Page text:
NPS prescribed burns
Contact: Scott Weyenberg, 715-483-2285
National Park Service to Conduct Prescribed Burns
ST. CROIX FALLS, Wisconsin: The St. Croix National Scenic Riverway plans to conduct three prescribed burns in the Riverway corridor in the spring of 2013. These burns may take place May 15 - 22, depending on weather conditions. The National Park Service (NPS) is conducting these prescribed fires to improve prairie and savanna habitat along the St. Croix River.
The areas to be burned are:
Sterling & Sunrise Prairies, 18 and 15 acres respectively, on the St. Croix River, either side of Sunrise Landing in Polk County, Wisconsin. Sites are west of Wolf Creek and across the river from Wild River State Park. These sites are being restored to oak savanna and tallgrass prairie.
St. Croix River Visitor Center native plant area, 1 acre located in St. Croix Falls, Wisconsin. The site must be burned periodically to maintain and rejuvenate the prairie species.
Arcola Prairie, 28 acres in Washington County adjacent to the St. Croix River and east of Arcola Trail. This site is just south of the historic Soo Line High Bridge and has undergone several years of prairie restoration.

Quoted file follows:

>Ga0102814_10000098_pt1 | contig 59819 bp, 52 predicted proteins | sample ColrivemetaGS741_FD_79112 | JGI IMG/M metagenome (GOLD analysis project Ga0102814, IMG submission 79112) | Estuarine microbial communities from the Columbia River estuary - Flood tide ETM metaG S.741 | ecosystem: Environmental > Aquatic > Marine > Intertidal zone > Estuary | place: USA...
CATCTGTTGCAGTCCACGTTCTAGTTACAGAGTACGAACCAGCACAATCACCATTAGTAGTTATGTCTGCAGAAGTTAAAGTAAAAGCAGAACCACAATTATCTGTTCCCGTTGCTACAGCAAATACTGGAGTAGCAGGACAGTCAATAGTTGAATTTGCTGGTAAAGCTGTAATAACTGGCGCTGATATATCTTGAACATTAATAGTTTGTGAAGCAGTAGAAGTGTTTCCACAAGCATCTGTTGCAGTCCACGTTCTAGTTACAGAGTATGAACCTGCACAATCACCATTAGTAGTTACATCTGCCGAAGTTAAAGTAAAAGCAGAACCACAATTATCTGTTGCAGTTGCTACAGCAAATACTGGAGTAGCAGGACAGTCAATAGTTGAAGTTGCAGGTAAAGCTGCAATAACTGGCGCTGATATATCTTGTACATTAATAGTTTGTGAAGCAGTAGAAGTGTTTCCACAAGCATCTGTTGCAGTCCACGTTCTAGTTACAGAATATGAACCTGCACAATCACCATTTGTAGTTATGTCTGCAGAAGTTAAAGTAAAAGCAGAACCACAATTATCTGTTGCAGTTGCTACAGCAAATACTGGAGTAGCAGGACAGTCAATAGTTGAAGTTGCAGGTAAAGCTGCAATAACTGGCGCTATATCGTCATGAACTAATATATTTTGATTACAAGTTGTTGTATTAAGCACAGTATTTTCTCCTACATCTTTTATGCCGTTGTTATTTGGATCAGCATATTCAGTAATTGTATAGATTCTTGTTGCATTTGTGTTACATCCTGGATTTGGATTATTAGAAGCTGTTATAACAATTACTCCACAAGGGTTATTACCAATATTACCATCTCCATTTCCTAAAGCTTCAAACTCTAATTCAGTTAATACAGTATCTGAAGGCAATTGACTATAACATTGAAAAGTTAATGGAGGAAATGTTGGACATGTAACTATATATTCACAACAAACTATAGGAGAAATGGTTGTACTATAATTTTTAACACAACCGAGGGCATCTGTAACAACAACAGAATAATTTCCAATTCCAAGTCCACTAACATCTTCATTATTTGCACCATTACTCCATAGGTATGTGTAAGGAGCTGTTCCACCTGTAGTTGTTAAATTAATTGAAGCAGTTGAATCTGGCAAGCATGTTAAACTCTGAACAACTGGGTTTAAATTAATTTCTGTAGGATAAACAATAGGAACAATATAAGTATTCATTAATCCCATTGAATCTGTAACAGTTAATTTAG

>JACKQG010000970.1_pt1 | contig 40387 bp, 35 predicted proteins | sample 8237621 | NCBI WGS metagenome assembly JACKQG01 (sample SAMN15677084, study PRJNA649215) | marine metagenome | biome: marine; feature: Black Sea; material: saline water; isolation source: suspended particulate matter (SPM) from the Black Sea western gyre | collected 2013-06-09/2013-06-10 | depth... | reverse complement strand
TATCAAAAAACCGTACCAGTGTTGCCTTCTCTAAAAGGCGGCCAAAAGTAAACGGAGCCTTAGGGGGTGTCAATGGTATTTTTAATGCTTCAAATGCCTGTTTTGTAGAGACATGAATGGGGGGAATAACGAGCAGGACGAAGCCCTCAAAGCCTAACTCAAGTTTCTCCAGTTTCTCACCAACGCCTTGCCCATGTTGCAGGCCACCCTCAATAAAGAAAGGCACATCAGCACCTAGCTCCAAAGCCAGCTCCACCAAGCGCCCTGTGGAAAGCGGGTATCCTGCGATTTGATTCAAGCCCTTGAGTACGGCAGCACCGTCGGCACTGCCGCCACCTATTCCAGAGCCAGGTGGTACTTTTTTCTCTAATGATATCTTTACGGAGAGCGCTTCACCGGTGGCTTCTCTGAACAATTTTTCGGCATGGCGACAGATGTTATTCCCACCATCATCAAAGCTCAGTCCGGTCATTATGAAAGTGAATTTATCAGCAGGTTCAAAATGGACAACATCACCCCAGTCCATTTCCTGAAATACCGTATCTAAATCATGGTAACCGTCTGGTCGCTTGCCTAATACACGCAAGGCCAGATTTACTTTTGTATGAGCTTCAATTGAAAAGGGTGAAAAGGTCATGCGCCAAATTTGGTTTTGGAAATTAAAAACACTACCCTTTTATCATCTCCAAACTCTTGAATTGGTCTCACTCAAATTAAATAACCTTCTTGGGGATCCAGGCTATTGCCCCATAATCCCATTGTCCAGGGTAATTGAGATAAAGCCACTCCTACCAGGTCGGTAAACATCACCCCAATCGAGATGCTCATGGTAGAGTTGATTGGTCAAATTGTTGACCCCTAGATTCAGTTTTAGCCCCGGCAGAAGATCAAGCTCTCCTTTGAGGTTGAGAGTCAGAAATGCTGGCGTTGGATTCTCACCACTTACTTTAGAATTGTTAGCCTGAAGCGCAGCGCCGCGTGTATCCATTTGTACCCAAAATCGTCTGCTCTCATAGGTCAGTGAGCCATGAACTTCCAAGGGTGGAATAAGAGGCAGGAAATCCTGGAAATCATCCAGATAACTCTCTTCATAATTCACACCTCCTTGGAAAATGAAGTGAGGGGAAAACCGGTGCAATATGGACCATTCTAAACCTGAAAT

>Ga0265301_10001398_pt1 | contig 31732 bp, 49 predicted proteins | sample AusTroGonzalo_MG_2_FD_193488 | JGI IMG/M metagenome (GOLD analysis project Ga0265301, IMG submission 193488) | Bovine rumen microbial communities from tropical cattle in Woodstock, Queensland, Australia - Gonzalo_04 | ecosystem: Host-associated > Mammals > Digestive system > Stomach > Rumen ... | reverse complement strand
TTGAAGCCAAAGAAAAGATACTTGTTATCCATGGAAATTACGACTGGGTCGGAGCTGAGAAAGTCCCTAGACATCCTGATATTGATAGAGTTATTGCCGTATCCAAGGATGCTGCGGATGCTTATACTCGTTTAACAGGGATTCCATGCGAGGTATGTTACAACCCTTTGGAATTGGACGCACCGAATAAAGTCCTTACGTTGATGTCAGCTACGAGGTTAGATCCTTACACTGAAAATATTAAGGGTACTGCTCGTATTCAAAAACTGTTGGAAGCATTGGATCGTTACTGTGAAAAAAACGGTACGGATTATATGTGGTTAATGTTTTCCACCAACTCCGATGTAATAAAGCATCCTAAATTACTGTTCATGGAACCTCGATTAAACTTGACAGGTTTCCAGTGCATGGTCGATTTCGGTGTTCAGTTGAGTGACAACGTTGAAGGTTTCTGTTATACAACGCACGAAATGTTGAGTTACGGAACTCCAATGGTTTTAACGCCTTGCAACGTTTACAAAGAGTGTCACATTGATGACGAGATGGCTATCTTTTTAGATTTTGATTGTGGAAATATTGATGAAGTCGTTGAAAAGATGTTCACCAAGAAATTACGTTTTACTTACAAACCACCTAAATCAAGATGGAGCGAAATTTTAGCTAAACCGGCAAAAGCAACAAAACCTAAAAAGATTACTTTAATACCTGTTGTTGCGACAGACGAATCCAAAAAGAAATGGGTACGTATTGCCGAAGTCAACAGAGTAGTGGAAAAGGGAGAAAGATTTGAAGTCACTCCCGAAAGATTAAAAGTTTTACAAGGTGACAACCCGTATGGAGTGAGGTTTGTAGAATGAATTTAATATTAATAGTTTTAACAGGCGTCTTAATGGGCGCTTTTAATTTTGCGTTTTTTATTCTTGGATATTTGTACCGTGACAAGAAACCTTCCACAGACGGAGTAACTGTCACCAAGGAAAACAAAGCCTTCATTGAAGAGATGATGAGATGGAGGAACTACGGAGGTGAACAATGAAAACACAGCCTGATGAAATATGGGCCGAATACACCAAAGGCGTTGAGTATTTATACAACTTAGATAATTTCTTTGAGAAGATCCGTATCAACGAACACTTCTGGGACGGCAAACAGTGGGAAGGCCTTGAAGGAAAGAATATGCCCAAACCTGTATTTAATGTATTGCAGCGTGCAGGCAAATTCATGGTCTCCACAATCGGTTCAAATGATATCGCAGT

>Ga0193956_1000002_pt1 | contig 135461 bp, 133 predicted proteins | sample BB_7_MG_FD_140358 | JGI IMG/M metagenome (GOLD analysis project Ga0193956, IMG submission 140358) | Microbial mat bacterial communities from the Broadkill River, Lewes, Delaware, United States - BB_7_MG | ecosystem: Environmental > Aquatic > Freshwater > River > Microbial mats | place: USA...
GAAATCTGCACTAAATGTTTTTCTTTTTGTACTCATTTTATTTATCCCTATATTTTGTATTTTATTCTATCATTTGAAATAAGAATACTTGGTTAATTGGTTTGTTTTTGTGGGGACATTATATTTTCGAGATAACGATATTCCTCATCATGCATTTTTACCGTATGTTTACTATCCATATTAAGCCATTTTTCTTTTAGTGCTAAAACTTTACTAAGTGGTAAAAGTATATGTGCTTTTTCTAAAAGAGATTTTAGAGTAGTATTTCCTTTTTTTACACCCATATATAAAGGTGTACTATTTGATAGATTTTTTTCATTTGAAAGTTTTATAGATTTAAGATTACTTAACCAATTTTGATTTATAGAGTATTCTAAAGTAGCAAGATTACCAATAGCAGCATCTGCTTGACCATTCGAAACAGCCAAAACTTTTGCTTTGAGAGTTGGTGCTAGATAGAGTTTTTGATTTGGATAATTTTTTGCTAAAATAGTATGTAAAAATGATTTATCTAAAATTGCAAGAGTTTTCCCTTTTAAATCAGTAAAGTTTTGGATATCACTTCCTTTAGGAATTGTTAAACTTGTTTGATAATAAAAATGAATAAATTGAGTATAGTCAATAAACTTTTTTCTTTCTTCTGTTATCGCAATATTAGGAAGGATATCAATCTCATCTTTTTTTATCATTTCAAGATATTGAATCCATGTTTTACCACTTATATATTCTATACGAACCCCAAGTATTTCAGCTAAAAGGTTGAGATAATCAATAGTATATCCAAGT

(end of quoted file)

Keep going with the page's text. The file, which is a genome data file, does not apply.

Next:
The NPS has developed detailed plans for prescribed burns and the fires are carried out by personnel trained and certified for prescribed burning. The plans address temperature, relative humidity, wind, and other conditions under which a burn can take place, protection of adjacent properties, communications, needed manpower and equipment, safety, and other considerations.
If conditions are not favorable on the day when burning is planned, the burn will be rescheduled.
The St. Croix National Scenic Riverway's Fire Management Plan is available for viewing on the park's website: http://www.nps.gov/sacn/parkmgmt/firemanagement.htm
For additional information, contact the St. Croix River Visitor Center in St. Croix Falls, Wisconsin, at 715-483-2274.
Did You Know?
Winged maple leaf mussels were thought to be extinct until some were rediscovered in the St. Croix River in 1987. Today scientists are helping to raise young mussels and re-introducing them into their former range including St. Croix National Scenic Riverway to help prevent future extinction.